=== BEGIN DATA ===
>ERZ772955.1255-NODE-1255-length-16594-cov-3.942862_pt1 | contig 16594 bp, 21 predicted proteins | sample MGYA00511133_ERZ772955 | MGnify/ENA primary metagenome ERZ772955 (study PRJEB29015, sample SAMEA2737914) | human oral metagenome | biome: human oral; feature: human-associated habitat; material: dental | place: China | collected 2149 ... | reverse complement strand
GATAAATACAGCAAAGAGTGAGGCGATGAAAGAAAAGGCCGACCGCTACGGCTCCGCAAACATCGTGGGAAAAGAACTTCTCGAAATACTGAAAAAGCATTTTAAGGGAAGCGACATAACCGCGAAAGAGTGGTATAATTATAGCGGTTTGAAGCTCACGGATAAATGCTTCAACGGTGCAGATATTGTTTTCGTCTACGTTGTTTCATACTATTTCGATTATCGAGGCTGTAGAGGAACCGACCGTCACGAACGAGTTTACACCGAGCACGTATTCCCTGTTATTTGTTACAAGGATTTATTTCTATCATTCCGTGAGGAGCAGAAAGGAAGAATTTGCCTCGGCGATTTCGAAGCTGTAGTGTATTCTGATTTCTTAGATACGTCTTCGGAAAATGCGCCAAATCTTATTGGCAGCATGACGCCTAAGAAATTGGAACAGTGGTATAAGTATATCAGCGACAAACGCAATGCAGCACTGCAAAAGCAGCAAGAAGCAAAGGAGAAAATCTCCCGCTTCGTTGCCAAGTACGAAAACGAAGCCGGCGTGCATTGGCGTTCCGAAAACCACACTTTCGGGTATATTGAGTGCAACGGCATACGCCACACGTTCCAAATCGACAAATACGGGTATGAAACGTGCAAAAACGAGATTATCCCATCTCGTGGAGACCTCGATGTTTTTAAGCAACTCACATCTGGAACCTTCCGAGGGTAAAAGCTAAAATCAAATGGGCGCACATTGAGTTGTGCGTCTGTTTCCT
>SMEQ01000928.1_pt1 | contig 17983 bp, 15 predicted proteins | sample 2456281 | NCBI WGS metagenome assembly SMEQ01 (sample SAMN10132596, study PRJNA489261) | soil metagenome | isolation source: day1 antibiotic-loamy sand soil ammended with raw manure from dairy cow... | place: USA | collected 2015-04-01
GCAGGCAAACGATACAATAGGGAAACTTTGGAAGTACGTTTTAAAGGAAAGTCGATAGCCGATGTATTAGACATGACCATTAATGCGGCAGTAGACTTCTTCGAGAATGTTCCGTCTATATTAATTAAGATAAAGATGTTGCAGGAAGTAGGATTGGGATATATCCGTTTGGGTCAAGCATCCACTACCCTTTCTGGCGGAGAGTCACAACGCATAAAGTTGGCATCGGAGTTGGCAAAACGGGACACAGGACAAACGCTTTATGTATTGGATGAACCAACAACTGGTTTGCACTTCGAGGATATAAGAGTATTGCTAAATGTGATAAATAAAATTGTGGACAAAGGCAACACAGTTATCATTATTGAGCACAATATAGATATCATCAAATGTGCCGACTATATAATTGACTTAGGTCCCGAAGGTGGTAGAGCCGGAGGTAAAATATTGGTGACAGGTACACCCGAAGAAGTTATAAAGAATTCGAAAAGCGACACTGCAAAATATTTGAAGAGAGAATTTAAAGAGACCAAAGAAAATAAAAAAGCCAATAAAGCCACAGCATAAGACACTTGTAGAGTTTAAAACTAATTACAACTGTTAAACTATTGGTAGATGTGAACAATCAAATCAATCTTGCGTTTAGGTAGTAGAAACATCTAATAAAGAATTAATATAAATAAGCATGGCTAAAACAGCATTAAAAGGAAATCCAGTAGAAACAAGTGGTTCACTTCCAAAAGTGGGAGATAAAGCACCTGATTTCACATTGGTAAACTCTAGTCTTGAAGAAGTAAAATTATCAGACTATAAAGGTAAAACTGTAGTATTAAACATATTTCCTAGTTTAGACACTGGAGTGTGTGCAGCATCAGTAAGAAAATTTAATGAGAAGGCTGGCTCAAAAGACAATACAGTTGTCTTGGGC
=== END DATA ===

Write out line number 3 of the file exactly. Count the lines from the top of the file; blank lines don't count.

>SMEQ01000928.1_pt1 | contig 17983 bp, 15 predicted proteins | sample 2456281 | NCBI WGS metagenome assembly SMEQ01 (sample SAMN10132596, study PRJNA489261) | soil metagenome | isolation source: day1 antibiotic-loamy sand soil ammended with raw manure from dairy cow... | place: USA | collected 2015-04-01